Morrell and Divine, two wine destinations familiar to many New York City enophiles, have branched out to new locations, adding to a tide of recently opened Manhattan wine bars. Both Morrells Restaurant and Divine West offer impressive wine selections, albeit in very different settings.
Around the corner from the Ed Sullivan theater (home to David Letterman's late-night high jinks) and a few doors down from the iconic Studio 54, Divine West is not in a neighborhood where you'd expect to find a place that pours half a dozen Sauvignon Blancs by the glass.
With a brasher, brighter interior than the original, Divine West offers a long bar on the first floor and overstuffed couches and chairs scattered on the second. There are a dozen or so tables along the edge of the first-floor room, but the space is better suited to grazing along the bar than to sitting down in the corners. Divine's menu of tapas and dressed-up bar food is designed accordingly.
The wine list is grouped in themed flights such as "Le Fabulous French Whites" and "Merlot, Merlot, Merlot." Flexibility is the key -- each of the more than 50 wines can be ordered by the bottle, glass or 2-ounce taste. The list offers plenty of good values, with scores of appealing wines priced between $8 and $11 a glass, such as the Viña Carmen Merlot Rapel Valley Reserve 2000 (88 points, $8.50) or Neyers Syrah Napa Valley 2000 (90, $11).
Flights like the trio of second labels from châteaus Haut-Brion, Lynch-Bages and Talbot are tempting, but leave something to be desired in the execution. While by-the-glass pours are served in acceptable, all-purpose stems, the flights are served in clunky glasses that do little to flatter the wines within.
In contrast to Divine's new neighborhood, Morrell has chosen to strike out in an area already saturated with well-regarded foodie destinations. Morrell's home base is Rockefeller Center, where Morrell Wine Bar & Cafe does a brisk trade alongside the retail wine shop. The new Morrells Restaurant is within a short walk of Veritas, Union Square Café, Gramercy Tavern, Flute and a host of other notable venues for a glass of vino. The interior of Morrells fits nicely with the neighborhood's high-design aesthetic, as elegant, clean lines and a dining room bathed in mandarin orange create an Asian-accented atmosphere.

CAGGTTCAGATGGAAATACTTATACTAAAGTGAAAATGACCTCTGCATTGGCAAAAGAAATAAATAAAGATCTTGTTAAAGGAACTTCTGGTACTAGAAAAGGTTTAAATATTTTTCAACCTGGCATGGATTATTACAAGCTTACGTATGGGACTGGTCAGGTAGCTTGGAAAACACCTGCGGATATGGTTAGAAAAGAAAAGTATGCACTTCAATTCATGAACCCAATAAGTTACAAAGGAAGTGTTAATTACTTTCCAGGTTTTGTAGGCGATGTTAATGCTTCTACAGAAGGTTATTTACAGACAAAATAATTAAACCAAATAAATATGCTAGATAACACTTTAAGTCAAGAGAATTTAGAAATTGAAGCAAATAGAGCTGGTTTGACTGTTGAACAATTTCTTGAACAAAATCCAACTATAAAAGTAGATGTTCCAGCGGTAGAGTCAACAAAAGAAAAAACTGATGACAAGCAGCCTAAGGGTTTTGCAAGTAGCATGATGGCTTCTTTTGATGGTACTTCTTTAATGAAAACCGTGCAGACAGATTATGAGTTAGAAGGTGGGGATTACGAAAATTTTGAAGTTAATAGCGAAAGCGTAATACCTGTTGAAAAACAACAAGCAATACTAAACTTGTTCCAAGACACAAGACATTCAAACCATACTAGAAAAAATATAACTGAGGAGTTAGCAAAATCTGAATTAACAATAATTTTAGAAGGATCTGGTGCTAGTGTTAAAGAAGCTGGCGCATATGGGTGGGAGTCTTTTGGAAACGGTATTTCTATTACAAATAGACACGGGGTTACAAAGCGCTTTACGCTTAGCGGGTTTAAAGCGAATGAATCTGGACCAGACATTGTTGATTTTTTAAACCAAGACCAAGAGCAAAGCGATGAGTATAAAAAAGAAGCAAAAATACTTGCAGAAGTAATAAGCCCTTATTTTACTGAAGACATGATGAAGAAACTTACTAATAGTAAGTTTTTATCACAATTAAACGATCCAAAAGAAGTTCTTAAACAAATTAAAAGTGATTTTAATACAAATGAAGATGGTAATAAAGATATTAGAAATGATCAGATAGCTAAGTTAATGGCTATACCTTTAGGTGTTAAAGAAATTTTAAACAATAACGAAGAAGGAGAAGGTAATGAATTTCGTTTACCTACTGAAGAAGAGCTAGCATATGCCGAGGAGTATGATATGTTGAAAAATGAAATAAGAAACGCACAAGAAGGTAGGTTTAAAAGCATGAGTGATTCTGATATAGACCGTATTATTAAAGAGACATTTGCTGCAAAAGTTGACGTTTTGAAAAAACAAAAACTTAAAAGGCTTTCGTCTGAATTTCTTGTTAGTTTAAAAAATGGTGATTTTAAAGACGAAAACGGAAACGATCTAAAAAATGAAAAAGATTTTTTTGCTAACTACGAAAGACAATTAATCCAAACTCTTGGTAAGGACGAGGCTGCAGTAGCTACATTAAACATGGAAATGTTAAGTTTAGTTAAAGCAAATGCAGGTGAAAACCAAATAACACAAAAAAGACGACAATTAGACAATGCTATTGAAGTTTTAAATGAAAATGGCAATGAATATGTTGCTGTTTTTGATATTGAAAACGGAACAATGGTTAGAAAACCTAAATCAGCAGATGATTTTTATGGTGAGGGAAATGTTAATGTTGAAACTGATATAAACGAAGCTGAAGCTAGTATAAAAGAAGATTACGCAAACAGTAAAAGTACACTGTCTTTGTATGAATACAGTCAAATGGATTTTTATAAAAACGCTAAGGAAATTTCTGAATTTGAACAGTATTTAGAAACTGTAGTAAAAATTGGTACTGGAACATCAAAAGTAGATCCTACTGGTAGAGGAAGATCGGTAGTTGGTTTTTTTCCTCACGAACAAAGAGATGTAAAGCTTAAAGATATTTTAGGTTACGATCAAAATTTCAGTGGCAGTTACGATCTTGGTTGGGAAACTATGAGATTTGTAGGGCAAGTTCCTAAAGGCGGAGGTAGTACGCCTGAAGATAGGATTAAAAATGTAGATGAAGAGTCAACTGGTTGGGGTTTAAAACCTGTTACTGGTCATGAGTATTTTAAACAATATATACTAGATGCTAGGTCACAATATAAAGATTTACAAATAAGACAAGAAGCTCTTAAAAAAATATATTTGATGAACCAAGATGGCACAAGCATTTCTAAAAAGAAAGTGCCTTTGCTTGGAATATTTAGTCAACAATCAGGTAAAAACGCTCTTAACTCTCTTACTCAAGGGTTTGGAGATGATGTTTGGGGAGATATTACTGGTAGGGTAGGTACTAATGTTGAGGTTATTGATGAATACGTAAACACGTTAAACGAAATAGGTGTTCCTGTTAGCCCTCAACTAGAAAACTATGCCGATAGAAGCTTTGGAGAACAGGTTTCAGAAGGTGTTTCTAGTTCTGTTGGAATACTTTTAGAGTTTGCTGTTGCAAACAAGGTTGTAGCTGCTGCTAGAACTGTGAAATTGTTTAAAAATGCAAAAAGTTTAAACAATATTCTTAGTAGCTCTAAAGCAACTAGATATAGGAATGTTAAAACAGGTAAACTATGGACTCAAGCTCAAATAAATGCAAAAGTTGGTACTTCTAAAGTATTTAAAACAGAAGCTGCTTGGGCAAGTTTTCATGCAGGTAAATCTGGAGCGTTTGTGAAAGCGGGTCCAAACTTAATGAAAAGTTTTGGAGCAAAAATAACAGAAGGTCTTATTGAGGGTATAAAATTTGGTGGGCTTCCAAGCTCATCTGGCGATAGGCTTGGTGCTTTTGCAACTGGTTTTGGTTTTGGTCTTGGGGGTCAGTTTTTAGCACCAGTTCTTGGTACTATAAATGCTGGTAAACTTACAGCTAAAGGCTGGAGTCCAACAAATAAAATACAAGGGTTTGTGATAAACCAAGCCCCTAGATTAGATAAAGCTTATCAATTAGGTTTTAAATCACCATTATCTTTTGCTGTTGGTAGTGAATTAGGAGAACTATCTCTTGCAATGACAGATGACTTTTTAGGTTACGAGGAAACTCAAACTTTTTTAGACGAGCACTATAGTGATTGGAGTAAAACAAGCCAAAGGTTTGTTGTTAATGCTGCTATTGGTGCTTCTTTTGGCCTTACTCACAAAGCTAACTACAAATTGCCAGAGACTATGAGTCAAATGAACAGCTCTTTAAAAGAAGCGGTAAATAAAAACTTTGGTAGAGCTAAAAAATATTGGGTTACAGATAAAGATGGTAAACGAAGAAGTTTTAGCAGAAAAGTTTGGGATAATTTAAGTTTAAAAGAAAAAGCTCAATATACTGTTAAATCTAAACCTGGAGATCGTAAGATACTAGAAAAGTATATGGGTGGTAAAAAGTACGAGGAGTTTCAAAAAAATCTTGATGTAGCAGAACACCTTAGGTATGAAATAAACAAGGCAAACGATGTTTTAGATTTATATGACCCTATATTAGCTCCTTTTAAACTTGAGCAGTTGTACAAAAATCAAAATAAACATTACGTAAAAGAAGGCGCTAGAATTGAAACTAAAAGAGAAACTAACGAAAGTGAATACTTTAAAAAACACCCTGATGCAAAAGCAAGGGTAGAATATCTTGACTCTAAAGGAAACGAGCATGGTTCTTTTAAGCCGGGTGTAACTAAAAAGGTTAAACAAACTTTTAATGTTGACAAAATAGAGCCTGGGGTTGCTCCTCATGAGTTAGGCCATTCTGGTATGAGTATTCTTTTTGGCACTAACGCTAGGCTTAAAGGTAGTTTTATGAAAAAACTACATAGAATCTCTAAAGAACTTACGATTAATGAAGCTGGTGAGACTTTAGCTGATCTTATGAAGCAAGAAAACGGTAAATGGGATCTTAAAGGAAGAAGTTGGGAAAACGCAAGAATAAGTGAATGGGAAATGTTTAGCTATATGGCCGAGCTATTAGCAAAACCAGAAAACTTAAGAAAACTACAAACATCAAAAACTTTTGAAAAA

Morrells' appealing by-the-glass list includes more than 150 offerings. From adventurous choices like the Fox Creek Vixen McLaren Vale NV sparkling red ($9 for a glass) and Martinelli Gewürztraminer Russian River Valley Martinelli Vineyard 2000 ($11) to safer bets such as the Babich Sauvignon Blanc Marlborough 2002 (88, $7), even the quirkiest wine drinker can hunt out something to enjoy.
Few of the city's wine bars or restaurants can match the scope of Morrells' high-end offerings by the glass. Luminaries include the Peter Michael Chardonnay Sonoma County La Carrière 2000 ($30), Napanook Napa Valley 1999 (90, $22) and Williams Selyem Russian River Valley Pinot Noir 2001 ($28).
Morrells' menu wears the wine connection on its sleeve, hence dishes like an appetizer of herb crepes with roasted rabbit and Pinot Noir syrup ($14) and entrées such as Chianti-braised osso bucco ($27) and Cabernet-marinated short ribs ($26). The restaurant also features M Boutique, a small retail space that carries an assortment of decanters, corkscrews and the like.
Clearly, Morrells is a restaurant with wine on the brain. Along with Divine, it provides yet another Manhattan spot where wine lovers can take a frontrow seat to the world of wine.
236 W. 54th St.
New York, NY 10019
Telephone: (212) 265-WINE
Hours: Monday to Friday, noon—after midnight; Saturday and Sunday, 6 p.m.—after midnight
New York, NY 10003
Telephone: (212) 253-0900
Hours: Monday to Saturday, 5:30 p.m.—midnight